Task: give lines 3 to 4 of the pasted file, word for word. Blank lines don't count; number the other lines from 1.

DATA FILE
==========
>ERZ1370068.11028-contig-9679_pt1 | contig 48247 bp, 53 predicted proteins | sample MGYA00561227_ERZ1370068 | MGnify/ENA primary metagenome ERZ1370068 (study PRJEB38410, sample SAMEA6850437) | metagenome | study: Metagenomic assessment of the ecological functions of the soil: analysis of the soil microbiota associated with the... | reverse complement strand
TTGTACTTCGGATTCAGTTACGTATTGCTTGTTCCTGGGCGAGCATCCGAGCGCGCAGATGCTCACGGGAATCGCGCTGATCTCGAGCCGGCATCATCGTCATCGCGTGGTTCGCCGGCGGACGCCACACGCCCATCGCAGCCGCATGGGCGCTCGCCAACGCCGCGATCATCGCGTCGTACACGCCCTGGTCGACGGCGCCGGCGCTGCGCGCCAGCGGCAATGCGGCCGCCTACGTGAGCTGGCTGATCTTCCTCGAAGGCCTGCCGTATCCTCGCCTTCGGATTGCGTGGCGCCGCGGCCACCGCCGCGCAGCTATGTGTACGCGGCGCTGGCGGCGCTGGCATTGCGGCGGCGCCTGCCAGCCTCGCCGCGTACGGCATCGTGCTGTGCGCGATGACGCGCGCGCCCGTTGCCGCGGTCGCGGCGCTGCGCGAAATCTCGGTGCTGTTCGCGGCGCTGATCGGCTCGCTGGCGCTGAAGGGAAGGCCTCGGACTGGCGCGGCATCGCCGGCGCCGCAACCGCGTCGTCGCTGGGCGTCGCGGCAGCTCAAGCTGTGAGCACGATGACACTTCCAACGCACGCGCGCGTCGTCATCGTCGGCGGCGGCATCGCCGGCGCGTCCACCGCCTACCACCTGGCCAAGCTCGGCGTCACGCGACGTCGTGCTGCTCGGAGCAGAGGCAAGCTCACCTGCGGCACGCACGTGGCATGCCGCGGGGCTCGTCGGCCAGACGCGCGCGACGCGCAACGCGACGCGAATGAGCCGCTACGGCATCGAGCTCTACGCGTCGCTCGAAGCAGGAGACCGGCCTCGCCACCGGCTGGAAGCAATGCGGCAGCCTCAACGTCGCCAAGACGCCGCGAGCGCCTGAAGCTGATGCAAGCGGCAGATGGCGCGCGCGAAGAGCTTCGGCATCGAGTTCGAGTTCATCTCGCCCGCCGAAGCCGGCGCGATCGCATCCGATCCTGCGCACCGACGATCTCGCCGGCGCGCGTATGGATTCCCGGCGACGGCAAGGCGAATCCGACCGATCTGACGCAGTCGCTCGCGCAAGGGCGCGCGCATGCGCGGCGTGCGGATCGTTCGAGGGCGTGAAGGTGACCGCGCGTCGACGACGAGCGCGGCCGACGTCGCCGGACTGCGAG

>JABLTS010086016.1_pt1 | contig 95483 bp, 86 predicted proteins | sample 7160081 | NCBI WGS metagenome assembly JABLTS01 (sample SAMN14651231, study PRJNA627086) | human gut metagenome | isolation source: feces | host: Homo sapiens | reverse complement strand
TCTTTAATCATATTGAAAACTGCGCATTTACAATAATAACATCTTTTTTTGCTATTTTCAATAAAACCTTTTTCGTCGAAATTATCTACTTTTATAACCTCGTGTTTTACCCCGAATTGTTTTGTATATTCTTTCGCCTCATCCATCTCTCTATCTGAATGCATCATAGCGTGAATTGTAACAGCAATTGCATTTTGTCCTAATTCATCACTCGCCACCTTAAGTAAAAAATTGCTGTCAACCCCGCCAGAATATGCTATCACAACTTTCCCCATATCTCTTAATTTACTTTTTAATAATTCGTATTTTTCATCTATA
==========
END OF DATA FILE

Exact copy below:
>JABLTS010086016.1_pt1 | contig 95483 bp, 86 predicted proteins | sample 7160081 | NCBI WGS metagenome assembly JABLTS01 (sample SAMN14651231, study PRJNA627086) | human gut metagenome | isolation source: feces | host: Homo sapiens | reverse complement strand
TCTTTAATCATATTGAAAACTGCGCATTTACAATAATAACATCTTTTTTTGCTATTTTCAATAAAACCTTTTTCGTCGAAATTATCTACTTTTATAACCTCGTGTTTTACCCCGAATTGTTTTGTATATTCTTTCGCCTCATCCATCTCTCTATCTGAATGCATCATAGCGTGAATTGTAACAGCAATTGCATTTTGTCCTAATTCATCACTCGCCACCTTAAGTAAAAAATTGCTGTCAACCCCGCCAGAATATGCTATCACAACTTTCCCCATATCTCTTAATTTACTTTTTAATAATTCGTATTTTTCATCTATA